Liquids include crude oil, diluted bitumen or natural gas liquids (NGLs), like ethane, butane and propane.
Crude oil comes out of the ground in a liquid form, and according to Statistics Canada, provides about 37.5 per cent of Canada’s total energy needs. Crude oil is a naturally-occurring mixture of liquid hydrocarbons, also called petroleum. It is often found along with natural gas, carbon dioxide, saltwater, sulphur compounds and sand. Canada has the world’s third largest oil reserves, after Saudi Arabia and Venezuela.
Dilbit, or diluted bitumen, is oil from the oil sands that is mixed with a thinner liquid (natural gas condensate, naphtha or other light hydrocarbons) to dilute it for easier transport. Once the condensate is added, dilbit is the same consistency as conventional oil.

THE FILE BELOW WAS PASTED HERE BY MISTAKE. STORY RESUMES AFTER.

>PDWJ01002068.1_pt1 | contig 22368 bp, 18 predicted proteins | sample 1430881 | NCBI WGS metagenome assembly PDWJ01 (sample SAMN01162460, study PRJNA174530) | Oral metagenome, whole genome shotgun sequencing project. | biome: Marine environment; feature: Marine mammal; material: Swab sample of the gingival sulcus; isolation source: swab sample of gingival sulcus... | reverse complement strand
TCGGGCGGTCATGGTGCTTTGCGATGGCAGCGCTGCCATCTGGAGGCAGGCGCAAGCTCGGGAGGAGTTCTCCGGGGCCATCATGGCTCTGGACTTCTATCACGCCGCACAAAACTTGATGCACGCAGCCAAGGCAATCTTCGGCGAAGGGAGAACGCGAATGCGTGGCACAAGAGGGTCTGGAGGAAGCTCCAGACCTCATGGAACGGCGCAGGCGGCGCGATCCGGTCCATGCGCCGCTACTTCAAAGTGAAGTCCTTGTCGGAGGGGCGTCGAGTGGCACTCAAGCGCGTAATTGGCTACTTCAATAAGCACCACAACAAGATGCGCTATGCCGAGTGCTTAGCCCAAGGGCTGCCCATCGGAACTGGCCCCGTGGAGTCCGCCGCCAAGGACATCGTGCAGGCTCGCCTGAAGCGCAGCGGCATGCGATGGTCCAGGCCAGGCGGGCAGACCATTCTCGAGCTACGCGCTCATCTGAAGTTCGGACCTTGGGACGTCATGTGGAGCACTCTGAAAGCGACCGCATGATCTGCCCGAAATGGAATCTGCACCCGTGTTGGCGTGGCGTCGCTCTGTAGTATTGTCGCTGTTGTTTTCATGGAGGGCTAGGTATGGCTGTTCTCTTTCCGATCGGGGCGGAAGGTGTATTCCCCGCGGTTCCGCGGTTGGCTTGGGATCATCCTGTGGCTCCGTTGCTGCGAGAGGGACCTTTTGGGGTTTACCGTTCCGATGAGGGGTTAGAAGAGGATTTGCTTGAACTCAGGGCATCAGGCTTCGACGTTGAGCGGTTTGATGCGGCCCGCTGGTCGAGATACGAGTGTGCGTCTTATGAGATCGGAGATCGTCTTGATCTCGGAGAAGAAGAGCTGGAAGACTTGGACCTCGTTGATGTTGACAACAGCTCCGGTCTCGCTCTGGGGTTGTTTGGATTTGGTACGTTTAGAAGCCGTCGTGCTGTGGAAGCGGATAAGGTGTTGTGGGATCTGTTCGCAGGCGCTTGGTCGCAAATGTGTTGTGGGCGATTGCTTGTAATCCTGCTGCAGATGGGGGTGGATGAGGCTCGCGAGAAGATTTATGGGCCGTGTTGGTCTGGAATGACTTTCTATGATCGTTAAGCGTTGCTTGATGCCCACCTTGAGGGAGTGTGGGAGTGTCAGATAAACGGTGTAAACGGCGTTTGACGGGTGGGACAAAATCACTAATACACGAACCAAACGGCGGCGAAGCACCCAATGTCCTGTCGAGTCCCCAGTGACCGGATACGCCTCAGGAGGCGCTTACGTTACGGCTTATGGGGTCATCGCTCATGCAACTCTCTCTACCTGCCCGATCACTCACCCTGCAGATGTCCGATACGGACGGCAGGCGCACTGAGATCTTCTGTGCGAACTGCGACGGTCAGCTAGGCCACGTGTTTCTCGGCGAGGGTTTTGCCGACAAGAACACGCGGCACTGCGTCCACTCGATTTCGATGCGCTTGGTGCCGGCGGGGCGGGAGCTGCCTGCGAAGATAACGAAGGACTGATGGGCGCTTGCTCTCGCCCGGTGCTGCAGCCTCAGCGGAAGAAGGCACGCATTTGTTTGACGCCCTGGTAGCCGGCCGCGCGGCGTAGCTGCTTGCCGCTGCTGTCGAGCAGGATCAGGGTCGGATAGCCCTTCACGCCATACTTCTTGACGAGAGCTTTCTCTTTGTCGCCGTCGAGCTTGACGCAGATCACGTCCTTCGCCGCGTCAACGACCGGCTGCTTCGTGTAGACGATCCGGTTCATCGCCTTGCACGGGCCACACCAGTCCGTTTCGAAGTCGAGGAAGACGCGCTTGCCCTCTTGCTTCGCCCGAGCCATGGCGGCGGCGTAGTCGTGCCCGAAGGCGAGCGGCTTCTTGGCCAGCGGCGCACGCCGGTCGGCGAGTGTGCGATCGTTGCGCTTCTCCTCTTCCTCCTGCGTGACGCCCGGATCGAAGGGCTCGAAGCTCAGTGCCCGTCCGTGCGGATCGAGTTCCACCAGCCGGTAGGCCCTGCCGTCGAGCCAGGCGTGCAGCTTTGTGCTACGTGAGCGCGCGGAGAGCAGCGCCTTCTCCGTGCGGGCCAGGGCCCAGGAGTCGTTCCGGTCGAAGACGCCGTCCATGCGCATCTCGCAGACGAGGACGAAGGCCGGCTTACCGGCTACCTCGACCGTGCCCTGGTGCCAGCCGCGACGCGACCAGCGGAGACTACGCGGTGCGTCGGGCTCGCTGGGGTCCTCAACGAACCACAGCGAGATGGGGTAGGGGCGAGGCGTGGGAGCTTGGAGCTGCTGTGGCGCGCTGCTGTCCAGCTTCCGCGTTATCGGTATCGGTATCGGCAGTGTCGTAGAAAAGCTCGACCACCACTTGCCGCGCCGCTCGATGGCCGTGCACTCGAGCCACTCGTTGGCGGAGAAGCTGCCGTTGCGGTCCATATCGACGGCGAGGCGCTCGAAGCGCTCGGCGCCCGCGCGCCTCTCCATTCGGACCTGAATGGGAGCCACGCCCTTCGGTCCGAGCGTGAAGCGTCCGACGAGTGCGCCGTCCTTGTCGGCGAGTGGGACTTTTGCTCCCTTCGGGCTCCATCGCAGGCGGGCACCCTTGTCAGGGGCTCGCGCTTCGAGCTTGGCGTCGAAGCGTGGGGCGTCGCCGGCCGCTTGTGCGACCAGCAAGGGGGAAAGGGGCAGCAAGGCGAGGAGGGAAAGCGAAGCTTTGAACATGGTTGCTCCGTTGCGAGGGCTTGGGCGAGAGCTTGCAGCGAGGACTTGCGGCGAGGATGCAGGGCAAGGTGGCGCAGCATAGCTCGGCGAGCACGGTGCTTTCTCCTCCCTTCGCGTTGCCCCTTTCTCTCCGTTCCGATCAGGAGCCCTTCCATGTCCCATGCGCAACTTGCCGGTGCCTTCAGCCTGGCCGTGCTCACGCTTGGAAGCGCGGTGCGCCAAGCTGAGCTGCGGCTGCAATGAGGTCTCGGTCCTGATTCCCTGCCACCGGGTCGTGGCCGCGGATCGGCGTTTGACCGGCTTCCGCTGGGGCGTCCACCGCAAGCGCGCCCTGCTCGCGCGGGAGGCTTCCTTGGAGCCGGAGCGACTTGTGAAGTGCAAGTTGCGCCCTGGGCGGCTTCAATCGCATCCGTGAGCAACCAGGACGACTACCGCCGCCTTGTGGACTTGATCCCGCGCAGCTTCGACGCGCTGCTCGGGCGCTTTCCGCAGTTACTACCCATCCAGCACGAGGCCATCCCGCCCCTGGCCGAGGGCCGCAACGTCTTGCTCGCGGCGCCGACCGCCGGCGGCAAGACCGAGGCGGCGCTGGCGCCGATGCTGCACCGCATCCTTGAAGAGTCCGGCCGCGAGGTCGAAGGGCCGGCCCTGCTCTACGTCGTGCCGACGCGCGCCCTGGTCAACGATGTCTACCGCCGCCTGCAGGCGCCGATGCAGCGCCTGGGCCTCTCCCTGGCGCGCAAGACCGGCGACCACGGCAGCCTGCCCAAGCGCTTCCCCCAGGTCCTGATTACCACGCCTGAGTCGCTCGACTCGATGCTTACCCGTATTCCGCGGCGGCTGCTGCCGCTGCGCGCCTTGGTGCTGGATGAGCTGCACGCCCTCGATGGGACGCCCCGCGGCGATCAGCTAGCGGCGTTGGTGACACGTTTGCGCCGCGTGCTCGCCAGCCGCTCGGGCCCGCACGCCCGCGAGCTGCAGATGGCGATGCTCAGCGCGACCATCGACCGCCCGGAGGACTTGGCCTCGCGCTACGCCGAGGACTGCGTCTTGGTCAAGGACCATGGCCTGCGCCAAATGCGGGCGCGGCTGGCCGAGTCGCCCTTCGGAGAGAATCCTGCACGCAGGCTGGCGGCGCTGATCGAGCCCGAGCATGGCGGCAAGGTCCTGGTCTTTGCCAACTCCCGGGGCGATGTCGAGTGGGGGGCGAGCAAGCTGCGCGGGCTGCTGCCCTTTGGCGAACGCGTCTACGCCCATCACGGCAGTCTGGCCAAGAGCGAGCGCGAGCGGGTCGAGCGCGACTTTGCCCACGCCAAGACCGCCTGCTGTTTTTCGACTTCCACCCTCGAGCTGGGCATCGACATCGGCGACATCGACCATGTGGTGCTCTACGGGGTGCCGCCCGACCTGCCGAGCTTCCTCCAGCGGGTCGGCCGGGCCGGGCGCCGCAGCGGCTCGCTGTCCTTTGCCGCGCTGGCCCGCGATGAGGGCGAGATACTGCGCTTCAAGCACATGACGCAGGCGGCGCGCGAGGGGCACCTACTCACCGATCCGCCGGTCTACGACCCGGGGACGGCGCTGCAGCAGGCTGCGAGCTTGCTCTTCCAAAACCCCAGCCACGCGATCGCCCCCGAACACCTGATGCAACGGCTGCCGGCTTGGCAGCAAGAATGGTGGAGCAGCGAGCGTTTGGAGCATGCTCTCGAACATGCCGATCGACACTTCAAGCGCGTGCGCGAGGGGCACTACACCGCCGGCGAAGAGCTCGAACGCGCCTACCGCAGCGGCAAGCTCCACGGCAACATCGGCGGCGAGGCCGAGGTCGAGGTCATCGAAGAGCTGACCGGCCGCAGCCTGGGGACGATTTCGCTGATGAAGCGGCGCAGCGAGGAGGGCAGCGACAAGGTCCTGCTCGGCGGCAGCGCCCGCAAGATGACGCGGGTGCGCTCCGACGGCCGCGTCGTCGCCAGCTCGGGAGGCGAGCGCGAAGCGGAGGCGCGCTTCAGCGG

LNG is a clear, colourless, non-toxic liquid that forms when natural gas is cooled to -162ºC (-260ºF).
Considered the cleanest-burning fossil fuel, natural gas is an abundant resource in Canada. In fact, Canada is the world’s fifth-largest natural gas producer. We have enough natural gas reserves to meet current national energy demand for 300 years.